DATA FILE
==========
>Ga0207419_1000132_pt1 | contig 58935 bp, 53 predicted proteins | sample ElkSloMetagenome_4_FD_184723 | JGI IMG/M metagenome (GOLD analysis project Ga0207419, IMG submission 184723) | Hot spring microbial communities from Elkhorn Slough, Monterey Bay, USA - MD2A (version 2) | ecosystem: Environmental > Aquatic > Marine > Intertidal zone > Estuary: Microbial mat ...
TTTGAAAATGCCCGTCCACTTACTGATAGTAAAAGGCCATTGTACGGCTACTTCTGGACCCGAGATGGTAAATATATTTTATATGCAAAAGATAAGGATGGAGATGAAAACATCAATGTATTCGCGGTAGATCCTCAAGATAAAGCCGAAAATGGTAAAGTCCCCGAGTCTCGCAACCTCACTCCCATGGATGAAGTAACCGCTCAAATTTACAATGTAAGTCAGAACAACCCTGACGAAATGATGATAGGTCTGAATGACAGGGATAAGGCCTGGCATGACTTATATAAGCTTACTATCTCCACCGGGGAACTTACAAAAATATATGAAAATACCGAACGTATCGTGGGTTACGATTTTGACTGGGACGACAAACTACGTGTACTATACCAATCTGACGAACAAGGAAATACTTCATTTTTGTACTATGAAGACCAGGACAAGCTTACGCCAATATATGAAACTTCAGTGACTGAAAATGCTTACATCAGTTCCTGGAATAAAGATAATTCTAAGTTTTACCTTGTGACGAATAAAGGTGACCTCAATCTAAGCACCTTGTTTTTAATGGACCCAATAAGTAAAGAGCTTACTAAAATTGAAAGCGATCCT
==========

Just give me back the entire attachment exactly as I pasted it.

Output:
>Ga0207419_1000132_pt1 | contig 58935 bp, 53 predicted proteins | sample ElkSloMetagenome_4_FD_184723 | JGI IMG/M metagenome (GOLD analysis project Ga0207419, IMG submission 184723) | Hot spring microbial communities from Elkhorn Slough, Monterey Bay, USA - MD2A (version 2) | ecosystem: Environmental > Aquatic > Marine > Intertidal zone > Estuary: Microbial mat ...
TTTGAAAATGCCCGTCCACTTACTGATAGTAAAAGGCCATTGTACGGCTACTTCTGGACCCGAGATGGTAAATATATTTTATATGCAAAAGATAAGGATGGAGATGAAAACATCAATGTATTCGCGGTAGATCCTCAAGATAAAGCCGAAAATGGTAAAGTCCCCGAGTCTCGCAACCTCACTCCCATGGATGAAGTAACCGCTCAAATTTACAATGTAAGTCAGAACAACCCTGACGAAATGATGATAGGTCTGAATGACAGGGATAAGGCCTGGCATGACTTATATAAGCTTACTATCTCCACCGGGGAACTTACAAAAATATATGAAAATACCGAACGTATCGTGGGTTACGATTTTGACTGGGACGACAAACTACGTGTACTATACCAATCTGACGAACAAGGAAATACTTCATTTTTGTACTATGAAGACCAGGACAAGCTTACGCCAATATATGAAACTTCAGTGACTGAAAATGCTTACATCAGTTCCTGGAATAAAGATAATTCTAAGTTTTACCTTGTGACGAATAAAGGTGACCTCAATCTAAGCACCTTGTTTTTAATGGACCCAATAAGTAAAGAGCTTACTAAAATTGAAAGCGATCCT